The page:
Up for an adventure where you cross over 50 bridges (one the length of 385m!), ride through a 201m tunnel and visit picturesque historical towns? Then the Great Victorian Rail Trail is for you. Pack your gear, load your horse and let's go!
The Great Victorian Rail Trail (GVRT) is a multi purpose trail (walking, bikes and horses) that runs between Tallarook and Mansfield in Victoria. The trail follows the old railway line, that's steeped in history. There is also a leg that goes down to Alexandria (that we didn't take).
The trail is really well set up with great facilities along the way. It is easily accessible by car at multiple points where there are parking lots. This is great if you don't want to do the whole length of it (134km). The surface of the path is mostly compacted gravel. Along the way there are shelters, toilets, BBQ's and water and yards for the horses. The horse yards are located at Tallarook, Molesworth, Alexandria, Yarck, Kanumbra, Merton, Woodfield, Bonnie Doon, Maindample and Mansfield.
After mostly finding our own way for the last 4000km, the GVRT feels like luxury. No more riding along the side of the road or finding our own tracks and camps. For the next 134 km everything is planned. Or so we thought! It proved a little harder to find camping spots then we would have guessed. There are horse yards along the way, but you are officially not supposed to camp there! So again back to the drawing board.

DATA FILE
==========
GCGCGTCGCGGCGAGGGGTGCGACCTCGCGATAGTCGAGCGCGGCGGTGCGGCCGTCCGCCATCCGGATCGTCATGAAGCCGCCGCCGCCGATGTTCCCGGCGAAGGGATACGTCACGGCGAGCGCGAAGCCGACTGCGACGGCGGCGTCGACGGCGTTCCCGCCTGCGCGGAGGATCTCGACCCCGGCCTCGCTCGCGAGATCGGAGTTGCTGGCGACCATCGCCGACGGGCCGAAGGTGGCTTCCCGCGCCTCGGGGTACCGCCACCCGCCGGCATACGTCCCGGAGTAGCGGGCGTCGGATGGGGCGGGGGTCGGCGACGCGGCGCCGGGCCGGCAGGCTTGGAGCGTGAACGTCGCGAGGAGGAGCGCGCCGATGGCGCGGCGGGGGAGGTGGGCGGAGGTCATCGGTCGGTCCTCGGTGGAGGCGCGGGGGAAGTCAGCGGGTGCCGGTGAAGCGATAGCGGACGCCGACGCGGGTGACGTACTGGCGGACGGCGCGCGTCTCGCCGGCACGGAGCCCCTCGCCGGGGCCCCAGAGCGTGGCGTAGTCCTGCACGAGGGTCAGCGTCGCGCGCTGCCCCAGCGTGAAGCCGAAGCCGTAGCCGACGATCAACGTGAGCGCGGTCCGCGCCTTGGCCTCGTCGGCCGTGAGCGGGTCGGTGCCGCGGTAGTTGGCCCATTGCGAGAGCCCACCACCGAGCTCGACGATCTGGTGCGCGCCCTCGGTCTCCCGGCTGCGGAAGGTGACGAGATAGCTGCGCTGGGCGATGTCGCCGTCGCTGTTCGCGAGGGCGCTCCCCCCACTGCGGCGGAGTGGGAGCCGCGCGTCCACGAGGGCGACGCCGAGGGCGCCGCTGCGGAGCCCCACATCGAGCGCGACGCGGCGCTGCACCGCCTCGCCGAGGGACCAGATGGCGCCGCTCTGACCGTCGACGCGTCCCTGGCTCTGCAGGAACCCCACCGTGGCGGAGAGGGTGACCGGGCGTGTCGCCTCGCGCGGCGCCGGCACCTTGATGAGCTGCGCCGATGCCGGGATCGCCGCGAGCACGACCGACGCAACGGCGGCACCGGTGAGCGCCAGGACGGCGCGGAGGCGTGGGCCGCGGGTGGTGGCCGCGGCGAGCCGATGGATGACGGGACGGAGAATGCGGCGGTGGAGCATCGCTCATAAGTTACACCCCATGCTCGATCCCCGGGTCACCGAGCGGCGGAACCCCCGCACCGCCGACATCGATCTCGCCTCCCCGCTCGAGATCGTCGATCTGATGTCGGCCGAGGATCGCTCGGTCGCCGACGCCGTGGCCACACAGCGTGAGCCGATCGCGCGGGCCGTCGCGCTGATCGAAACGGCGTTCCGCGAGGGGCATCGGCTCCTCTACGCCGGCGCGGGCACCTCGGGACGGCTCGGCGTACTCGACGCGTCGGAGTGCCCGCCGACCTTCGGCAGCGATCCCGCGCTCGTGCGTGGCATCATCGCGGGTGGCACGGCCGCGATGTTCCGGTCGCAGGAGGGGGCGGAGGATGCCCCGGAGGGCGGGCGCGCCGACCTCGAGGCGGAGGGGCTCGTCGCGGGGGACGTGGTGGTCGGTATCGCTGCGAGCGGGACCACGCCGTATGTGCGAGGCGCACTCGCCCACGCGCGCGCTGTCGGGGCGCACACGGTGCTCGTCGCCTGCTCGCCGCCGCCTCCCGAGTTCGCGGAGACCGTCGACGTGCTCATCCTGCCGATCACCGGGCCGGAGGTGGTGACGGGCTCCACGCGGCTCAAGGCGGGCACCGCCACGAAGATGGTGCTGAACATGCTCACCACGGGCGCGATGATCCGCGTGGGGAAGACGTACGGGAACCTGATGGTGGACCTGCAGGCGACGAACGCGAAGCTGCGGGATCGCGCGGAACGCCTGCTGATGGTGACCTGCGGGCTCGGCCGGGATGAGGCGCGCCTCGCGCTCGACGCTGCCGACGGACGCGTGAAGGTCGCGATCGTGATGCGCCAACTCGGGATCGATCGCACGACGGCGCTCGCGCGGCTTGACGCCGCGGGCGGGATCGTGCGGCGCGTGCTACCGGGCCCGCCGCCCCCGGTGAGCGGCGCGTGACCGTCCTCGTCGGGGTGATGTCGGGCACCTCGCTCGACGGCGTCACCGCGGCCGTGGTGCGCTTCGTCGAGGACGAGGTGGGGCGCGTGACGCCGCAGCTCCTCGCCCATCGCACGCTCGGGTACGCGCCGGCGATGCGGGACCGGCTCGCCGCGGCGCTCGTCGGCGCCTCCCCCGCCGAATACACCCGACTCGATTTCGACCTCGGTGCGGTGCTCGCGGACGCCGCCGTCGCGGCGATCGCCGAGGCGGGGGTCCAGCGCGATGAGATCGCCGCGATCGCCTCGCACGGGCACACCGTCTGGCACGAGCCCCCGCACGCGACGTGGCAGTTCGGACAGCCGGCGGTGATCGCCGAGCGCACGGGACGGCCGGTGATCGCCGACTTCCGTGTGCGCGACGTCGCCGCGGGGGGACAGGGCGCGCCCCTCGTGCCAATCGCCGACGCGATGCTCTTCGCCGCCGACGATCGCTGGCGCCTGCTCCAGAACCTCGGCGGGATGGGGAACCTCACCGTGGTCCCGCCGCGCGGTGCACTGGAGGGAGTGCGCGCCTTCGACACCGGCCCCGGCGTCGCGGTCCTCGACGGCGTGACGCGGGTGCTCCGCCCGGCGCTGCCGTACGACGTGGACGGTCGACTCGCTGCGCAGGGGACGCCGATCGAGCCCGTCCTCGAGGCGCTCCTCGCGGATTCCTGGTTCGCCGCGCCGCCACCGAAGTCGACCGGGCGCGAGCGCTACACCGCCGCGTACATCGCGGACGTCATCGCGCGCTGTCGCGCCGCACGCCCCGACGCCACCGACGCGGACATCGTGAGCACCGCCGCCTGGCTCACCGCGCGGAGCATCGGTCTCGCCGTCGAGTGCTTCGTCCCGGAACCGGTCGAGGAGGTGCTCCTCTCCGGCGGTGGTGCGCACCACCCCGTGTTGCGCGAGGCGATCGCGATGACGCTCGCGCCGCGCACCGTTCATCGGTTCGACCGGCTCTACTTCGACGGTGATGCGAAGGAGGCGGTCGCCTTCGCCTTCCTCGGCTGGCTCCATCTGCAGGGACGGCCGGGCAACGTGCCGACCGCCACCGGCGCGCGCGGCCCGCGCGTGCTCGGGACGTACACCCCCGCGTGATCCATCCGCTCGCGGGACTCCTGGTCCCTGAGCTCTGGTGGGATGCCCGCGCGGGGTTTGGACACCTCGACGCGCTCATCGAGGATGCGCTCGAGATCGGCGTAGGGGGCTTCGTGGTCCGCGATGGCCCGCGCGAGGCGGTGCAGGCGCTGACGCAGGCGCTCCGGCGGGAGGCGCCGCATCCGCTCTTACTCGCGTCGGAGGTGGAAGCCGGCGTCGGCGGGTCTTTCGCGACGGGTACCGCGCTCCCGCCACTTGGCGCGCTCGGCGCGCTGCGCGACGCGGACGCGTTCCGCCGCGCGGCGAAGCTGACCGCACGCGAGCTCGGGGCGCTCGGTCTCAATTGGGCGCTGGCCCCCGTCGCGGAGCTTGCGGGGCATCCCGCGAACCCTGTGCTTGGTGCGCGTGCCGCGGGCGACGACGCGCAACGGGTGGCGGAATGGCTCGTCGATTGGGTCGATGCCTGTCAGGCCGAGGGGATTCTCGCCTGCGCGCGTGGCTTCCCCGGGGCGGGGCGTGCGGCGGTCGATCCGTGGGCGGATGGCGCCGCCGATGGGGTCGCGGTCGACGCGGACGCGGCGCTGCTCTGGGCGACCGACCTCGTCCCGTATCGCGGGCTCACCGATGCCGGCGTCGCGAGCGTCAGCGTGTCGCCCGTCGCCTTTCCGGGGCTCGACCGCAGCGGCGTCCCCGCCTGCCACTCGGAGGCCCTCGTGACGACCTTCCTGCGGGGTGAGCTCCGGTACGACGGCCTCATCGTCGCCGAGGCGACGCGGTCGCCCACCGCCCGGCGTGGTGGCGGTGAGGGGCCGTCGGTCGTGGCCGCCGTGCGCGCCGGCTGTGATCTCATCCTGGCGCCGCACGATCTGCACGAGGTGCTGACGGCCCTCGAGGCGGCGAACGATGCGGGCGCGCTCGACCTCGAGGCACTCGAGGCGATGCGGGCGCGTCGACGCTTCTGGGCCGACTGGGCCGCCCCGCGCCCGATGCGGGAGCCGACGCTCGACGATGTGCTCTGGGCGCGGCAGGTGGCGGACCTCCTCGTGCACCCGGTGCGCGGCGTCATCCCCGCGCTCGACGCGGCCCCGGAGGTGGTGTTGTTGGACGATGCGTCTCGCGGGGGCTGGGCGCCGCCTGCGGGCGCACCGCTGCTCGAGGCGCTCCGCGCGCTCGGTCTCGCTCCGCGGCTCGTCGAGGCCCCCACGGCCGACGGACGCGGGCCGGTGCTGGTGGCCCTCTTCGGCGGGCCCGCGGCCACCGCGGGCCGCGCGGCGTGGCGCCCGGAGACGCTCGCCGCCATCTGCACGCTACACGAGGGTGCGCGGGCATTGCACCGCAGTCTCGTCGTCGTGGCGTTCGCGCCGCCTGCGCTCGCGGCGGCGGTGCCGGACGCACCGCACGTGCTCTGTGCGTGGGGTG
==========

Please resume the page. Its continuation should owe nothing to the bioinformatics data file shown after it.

We rode from Seymour, through some awesome studs country, and started our Rail Trail adventure in Tallarook. The horse yards where a little out of town, right along the trail with a big parking lot to put the truck, so we decided to stay here. We were very impressed with the facilities. There were 6 new steel yards and a concrete tank with water for the horses. The water was pretty dirty, so we drained it, cleaned it out and the boys had a good drink. We had to put Giles in the yard that was most downhill, otherwise he would duck under the rails they were so high!
Don't camp there!
Usually we plan our camps via Wikicamps. So I checked out the app and found a roadside camp along the trail called King Parrot Creek Wayside Stop. It was about 23km from Tallarook, along a creek with plenty of space to put the truck and the yards. Perfect. I set up camp and had a wonder around. The camp was underneath the highway bridge that went over the river, so I had a look at the Rail Trail bridge that Erwin was going to cross. It was very impressive, high up and really well fenced.... Looking at it, checking the map again and exploring the area a bit better, there was no way for Erwin to get from the trail to the camp!!! The only way was to go across the highway bridge, which would be super dangerous or go down the steep embankment and come through the river!
And that's what he did eventually. The boys did and awesome job, but I would not recommend it to anybody. Oooops my bad .... should have stayed at the luxury resort at Trawool.